Indie pic org wants a separation

IFP/LA eyes name change

Board members for the Los Angeles branch of the Independent Feature Project are discussing a name change that would remove the IFP brand from the organization.

Last week, the IFP/LA board agreed to seek a new name for the outfit, one that would also be used to brand the Independent Spirit Awards and the Los Angeles Film Festival. IFP/LA wholly owns both events.

The West Coast group would maintain its nonprofit status as well as its mission of supporting independent filmmakers. It could continue to collaborate with the IFP on certain programs.

The Independent Feature Project is composed of six independently operated chapters in New York, Los Angeles, Seattle, Minneapolis, Miami and Chicago. There is little formal affiliation, although the chapters share a name, logo and certain programs.

IFP/LA is also the largest of the six chapters, with more than 6,300 members. New York is a distant second, with less than 2,000. The remaining chapters have a combined head count of about 1,300 members.

Insiders have long known that IFP/LA executive director Dawn Hudson was dissatisfied with IFP’s infrastructure.

While IFP/LA dominates both the membership and the public profile of the organization, Hudson complained that many aspects of the IFP weren’t effective for West Coast members.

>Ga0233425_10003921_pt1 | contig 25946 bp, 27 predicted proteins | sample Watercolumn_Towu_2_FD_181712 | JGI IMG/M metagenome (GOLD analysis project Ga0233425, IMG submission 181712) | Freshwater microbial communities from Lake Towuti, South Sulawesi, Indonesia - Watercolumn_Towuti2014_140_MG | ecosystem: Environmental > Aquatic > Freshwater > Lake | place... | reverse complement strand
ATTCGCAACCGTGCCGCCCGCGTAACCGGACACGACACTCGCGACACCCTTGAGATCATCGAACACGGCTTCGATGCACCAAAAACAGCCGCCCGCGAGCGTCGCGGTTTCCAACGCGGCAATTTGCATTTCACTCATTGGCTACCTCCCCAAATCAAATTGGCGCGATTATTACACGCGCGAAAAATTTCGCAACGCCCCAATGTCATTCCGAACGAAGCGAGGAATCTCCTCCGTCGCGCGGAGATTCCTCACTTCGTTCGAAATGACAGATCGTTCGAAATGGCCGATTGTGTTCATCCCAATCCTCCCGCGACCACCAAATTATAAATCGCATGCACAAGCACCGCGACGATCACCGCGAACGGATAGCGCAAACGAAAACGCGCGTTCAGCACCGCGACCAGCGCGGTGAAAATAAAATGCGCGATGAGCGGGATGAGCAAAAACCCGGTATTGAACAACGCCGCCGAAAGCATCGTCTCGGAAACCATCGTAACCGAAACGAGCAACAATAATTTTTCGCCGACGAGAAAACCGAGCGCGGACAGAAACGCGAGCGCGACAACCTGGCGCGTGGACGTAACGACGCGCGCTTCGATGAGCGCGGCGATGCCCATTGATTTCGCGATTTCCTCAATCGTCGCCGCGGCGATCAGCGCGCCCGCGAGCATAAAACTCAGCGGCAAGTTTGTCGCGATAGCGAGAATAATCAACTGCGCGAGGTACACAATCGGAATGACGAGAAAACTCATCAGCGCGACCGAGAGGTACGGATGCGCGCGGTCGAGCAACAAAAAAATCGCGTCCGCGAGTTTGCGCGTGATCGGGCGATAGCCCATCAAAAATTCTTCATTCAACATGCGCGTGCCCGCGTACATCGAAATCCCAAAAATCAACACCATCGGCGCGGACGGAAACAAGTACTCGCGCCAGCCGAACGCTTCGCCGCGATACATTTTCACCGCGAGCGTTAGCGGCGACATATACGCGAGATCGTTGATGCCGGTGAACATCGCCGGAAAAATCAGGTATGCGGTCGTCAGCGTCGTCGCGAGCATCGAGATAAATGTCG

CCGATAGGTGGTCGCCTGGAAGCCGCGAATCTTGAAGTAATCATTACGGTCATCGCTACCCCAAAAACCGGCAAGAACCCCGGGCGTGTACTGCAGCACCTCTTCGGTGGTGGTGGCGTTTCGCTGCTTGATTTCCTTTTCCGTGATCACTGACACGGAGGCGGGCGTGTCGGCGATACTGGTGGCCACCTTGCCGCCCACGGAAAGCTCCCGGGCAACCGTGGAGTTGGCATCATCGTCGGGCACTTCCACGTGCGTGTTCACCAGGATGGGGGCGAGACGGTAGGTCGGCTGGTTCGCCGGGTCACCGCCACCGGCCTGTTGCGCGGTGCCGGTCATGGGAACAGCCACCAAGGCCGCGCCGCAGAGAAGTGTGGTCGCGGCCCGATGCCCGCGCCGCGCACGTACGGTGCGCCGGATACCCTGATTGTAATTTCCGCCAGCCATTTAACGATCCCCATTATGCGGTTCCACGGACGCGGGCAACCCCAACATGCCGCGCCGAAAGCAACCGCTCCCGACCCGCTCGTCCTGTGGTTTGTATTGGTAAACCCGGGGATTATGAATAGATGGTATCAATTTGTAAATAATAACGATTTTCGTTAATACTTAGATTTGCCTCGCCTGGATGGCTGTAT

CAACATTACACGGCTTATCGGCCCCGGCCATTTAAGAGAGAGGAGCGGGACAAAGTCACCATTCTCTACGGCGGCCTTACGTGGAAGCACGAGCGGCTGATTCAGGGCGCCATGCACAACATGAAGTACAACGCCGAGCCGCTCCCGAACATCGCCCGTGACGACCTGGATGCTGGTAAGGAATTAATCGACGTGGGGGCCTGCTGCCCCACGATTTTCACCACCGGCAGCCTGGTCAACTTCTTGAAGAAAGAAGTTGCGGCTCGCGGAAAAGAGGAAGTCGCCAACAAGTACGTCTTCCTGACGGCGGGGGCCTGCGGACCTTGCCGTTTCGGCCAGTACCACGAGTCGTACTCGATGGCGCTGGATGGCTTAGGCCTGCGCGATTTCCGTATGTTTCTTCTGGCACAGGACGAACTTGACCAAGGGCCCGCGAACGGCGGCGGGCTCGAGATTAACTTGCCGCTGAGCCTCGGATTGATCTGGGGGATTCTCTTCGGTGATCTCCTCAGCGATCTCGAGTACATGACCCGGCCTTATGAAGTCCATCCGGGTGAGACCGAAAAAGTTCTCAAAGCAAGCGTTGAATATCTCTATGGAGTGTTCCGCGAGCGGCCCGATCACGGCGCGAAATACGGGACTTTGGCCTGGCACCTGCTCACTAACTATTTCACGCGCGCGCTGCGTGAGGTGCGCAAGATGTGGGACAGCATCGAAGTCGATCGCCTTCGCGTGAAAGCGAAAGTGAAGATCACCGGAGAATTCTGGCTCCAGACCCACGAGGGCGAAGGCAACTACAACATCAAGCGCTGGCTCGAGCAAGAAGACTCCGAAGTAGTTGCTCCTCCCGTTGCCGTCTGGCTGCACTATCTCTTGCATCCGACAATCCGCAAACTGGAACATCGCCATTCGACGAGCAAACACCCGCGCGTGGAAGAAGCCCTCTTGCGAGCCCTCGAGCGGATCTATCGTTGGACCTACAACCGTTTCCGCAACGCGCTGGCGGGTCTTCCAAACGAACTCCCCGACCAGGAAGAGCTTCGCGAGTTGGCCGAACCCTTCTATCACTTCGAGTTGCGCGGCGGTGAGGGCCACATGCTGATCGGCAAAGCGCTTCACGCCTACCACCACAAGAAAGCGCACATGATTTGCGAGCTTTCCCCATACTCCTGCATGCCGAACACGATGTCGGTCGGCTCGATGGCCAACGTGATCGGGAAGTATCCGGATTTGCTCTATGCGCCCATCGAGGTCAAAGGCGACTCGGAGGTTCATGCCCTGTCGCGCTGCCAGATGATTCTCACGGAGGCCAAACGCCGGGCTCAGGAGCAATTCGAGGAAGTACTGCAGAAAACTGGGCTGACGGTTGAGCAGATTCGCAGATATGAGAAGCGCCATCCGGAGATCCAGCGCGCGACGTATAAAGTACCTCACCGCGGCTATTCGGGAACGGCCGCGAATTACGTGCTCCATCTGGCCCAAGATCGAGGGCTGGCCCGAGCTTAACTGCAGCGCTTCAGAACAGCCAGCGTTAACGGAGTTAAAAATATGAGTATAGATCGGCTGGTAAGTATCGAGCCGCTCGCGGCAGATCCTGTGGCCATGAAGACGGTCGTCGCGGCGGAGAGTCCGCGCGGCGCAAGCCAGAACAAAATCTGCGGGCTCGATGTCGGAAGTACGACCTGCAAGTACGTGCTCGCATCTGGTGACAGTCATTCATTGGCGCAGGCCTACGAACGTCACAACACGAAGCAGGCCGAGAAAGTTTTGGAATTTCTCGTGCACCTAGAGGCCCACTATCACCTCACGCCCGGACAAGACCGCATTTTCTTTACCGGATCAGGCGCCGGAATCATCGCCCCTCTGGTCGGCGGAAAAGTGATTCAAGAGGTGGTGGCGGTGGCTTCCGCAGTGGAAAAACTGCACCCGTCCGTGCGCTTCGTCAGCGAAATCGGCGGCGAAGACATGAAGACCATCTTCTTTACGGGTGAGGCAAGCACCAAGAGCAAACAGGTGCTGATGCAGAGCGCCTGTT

At one point Hudson broached the idea of unifying all the chapters in an effort to gain greater representation, but the rebellious nature of independent filmmakers made the plan seem like an awkward fit.

One of the few joint activities between the New York and Los Angeles IFPs is Filmmaker, a magazine sent to all IFP members. Published four times a year under editor Scott Macaulay, who founded the publication in 1992 with Karol Martesko and Holly Willis, it’s funded by both chapters. However, he says the magazine would continue without Los Angeles’ support.

“It’s certainly sustainable on the revenue of one chapter,” said Macaulay, who also is a producer of films such as “Raising Victor Vargas.”

In 1992, IFP/New York launched the Gotham Awards, which honors members of New York’s indie film community.

The Gothams originally took place in September, where it served as the climax to the annual feature film market. However, in 2004 IFP/New York moved the event to December and expanded the competitive prizes — a gesture some interpreted as an attempt to steal the thunder of the Los Angeles-based Spirit Awards.

More than anything, it may be the popularity of the Spirits that served as the IFP/LA tipping point. While the event is almost aggressively casual with its beachside tent and free-flowing pre-noon cocktail hour, it’s become the see-and-be-seen event for execs and celebs seeking indie cred. With a press line as frantic as any major studio premiere, its pics appear side by side with the Oscar candids.

“I think it is the best single day that the independent movement has,” said Film Finders partner Peter Belsito, who opened the Los Angeles office of the IFP in 1980.

Sandra Schulberg founded the Independent Feature Project in New York in 1979 as a nonprofit organization for independent filmmakers.

Neither Hudson nor Michelle Byrd, executive director of IFP/New York, would comment for this article.

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